This time of year is filled with activities: parties, shopping, wrapping presents, for some- church happenings. Schedules change and chaos rolls in as the Big Day comes closer.
For someone with a TBI, the holidays are difficult. The changes in routine and commotion around the holiday challenges their coping skills. I find Christmas exhausting and stressful.
There are some things those with TBI can do to help themselves.
1. Take down time when you need it. Sometimes, getting away from the situation helps.
2. Monitor your alcohol intake. Alcohol often makes TBI symptoms more difficult to mange.
3. Keep your schedule. I fine having a routine helps me to remember things and provides a comfortable framework.
4. Be willing to excuse yourself from a party, meal, or gathering if it’s too much.
5. Try to complete tasks in smaller steps and early. Shop and wrap presents early. I take several days to complete the wrapping of presents.
6. Say “no” when necessary. On Thanksgiving this year, I made the mistake of not saying no to a task that was too much for me to handle. My parents came down to visit. They brought a side dish and a pre-cooked turkey. However, I still needed to prepare several aides myself. Everything went fine when I could do one task at a time. When I had to monitor everything in the oven and on the stove, I lost it. Fortunately, my Mom stepped in and took over. I still had a migraine that lasted two days. I needed to say no.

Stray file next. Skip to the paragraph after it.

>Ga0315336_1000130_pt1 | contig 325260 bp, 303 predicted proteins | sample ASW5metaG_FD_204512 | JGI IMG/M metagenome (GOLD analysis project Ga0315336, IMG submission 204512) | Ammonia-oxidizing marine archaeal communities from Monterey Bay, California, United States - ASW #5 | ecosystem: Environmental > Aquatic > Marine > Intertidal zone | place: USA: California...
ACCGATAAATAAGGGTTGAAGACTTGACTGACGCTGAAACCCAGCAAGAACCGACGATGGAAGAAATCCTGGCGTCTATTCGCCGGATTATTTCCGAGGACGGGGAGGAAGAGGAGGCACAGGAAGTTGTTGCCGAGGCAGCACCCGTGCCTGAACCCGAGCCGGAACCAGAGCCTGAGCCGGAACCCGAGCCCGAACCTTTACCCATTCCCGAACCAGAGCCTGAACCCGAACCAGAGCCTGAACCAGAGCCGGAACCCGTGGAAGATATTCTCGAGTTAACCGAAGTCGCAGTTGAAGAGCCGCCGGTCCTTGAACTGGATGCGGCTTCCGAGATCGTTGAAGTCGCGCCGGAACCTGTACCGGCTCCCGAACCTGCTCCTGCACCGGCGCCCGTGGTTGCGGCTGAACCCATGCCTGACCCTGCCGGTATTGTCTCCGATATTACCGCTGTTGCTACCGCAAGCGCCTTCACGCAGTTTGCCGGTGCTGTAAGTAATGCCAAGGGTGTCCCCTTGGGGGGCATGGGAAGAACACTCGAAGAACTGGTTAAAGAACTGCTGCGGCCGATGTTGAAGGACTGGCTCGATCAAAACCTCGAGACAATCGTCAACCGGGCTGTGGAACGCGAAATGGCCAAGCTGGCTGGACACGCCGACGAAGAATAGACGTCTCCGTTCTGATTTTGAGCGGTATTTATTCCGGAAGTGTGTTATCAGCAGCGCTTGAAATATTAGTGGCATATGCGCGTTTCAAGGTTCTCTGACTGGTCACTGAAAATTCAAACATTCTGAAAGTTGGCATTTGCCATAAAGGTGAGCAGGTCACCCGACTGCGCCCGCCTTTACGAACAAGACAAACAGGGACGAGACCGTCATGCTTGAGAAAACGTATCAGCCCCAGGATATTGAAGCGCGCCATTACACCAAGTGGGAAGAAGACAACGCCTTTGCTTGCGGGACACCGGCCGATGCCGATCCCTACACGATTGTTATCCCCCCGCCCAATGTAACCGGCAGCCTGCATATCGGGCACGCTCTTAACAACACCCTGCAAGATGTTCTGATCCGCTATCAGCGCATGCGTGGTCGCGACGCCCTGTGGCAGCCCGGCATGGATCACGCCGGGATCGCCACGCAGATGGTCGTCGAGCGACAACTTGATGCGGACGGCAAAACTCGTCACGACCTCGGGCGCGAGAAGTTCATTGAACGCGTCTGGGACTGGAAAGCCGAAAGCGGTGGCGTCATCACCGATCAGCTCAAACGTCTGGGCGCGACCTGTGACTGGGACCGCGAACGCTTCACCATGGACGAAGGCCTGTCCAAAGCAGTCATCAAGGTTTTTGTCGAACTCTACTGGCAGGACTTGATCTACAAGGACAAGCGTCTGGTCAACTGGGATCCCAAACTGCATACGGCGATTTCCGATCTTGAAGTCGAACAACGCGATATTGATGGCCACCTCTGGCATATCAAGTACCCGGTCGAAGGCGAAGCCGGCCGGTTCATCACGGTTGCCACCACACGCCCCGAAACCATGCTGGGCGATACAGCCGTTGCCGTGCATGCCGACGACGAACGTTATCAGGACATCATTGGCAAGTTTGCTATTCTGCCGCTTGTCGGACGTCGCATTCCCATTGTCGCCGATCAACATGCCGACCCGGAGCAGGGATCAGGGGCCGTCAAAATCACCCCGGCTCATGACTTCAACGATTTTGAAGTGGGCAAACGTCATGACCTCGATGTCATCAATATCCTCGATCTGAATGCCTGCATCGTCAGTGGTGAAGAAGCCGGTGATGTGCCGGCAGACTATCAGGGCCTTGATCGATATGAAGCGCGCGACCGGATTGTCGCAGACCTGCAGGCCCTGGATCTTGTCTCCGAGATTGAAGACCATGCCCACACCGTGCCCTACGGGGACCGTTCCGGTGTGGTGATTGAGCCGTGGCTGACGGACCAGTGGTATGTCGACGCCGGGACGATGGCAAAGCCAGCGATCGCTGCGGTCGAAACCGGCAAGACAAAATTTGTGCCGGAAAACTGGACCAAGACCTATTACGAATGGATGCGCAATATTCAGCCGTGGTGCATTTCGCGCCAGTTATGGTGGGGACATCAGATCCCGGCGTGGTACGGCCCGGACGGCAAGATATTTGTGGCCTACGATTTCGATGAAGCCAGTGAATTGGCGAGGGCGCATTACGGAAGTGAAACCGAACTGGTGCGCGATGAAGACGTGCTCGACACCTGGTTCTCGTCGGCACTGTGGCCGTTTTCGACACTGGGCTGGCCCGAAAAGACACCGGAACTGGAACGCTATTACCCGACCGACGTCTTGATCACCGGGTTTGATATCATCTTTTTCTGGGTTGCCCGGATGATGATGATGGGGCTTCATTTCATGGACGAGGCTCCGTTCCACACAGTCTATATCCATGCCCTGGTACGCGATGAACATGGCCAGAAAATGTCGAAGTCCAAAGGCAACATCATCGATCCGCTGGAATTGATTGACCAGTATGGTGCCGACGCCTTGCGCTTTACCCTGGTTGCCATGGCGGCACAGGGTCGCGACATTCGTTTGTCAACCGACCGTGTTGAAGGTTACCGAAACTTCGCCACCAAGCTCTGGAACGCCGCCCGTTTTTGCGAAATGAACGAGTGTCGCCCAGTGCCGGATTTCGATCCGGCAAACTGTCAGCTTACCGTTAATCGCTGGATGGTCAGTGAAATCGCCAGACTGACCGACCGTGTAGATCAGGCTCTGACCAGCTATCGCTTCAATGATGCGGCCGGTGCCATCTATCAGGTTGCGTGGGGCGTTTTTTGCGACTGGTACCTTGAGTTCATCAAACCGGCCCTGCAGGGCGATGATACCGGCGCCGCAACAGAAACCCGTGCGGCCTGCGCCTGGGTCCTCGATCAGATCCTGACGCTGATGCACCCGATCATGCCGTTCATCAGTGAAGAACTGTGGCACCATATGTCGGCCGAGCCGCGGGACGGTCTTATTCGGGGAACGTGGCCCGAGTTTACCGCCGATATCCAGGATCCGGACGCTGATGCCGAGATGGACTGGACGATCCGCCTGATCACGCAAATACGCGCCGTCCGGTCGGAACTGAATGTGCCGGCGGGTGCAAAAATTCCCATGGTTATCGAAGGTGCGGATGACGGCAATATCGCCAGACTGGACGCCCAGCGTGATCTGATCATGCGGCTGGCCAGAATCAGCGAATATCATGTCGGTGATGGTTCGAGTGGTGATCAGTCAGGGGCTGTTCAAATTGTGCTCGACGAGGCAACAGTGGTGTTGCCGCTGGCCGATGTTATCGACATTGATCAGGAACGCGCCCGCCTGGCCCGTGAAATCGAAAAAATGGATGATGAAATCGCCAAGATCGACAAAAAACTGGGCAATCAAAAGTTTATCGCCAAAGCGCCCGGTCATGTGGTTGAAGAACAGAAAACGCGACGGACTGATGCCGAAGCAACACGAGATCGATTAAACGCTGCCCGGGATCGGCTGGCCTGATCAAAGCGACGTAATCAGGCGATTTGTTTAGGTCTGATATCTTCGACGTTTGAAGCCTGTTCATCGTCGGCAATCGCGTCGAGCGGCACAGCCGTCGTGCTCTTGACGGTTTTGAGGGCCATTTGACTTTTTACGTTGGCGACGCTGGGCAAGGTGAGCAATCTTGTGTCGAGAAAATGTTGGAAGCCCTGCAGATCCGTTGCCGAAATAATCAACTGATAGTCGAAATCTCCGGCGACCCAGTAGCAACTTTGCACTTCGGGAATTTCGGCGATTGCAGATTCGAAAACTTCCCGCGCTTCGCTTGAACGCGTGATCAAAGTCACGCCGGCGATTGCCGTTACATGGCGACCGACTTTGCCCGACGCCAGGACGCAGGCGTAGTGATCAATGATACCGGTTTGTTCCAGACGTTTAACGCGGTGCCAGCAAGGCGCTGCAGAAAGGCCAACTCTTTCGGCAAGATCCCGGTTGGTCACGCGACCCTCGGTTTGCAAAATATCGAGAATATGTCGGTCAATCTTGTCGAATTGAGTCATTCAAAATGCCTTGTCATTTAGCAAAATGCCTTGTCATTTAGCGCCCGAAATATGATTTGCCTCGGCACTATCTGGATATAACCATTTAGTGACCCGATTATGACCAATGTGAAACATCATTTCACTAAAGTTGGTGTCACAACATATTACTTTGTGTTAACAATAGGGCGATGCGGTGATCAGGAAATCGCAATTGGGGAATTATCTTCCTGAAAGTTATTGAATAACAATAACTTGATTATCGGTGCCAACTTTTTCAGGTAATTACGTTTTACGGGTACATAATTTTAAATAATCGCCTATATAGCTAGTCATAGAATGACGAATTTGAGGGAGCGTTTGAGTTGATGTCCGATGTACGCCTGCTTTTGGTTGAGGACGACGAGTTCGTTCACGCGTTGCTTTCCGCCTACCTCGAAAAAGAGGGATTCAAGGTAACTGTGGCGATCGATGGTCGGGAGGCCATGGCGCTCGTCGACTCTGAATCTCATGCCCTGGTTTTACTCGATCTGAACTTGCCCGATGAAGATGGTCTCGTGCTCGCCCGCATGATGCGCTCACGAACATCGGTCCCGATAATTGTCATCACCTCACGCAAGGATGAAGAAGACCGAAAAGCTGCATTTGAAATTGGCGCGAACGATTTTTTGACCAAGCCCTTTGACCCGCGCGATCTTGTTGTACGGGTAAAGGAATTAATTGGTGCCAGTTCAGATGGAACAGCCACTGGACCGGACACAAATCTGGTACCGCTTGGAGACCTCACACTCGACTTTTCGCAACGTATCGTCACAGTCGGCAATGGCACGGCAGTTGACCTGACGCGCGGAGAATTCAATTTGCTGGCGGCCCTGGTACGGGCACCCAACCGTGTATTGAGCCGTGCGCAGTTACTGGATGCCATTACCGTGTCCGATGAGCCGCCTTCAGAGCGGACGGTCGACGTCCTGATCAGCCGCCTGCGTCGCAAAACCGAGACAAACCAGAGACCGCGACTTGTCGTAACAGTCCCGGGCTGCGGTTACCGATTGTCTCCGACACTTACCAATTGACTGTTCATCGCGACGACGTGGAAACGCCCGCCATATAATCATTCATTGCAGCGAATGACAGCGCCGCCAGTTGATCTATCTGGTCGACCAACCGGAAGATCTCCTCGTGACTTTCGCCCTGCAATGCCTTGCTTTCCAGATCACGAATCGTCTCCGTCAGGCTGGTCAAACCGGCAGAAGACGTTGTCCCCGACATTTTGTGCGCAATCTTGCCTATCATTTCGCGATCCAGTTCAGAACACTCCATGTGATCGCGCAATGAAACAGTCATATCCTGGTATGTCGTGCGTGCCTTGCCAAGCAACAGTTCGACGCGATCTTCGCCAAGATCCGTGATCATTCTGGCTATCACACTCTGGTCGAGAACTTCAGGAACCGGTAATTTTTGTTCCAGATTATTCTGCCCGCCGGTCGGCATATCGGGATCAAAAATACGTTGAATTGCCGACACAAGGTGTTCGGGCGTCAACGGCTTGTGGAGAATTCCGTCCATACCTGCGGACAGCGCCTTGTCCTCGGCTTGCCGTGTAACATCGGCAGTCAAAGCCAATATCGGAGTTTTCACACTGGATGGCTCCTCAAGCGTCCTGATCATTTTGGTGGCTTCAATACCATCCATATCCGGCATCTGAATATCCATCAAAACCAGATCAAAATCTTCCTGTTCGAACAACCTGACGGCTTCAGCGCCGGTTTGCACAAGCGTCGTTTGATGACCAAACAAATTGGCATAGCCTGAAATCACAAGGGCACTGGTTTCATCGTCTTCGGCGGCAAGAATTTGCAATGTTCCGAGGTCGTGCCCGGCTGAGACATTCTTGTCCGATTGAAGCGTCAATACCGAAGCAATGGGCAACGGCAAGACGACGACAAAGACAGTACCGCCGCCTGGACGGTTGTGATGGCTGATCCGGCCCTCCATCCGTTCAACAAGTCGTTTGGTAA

Caretakers and friends can help.
1. Understand TBI.
2. Be patient with us. We are trying.
3. Notice when we are getting overwhelmed. Ask if we need a break. Sometimes, we need prompted and encouraged to take the break we desperately need. Many of us are trying to be who we were before our injury.
4. Offer help in a respectful way. Mom asked what I needed and when I couldn’t answer her clearly, she gave me direct tasks while she took over monitoring the oven and stove.
5. Be flexible.
6. Help find alternative celebrations. After Thanksgiving, my parents suggested we eat out both Christmas Eve and Christmas Day. This took all pressure off me to try to figure out special meals.
TBI brings changes. However, the holidays don’t need to be stressful. They may be different. Some of the traditions may need adapted.
Happy Holidays! Be well!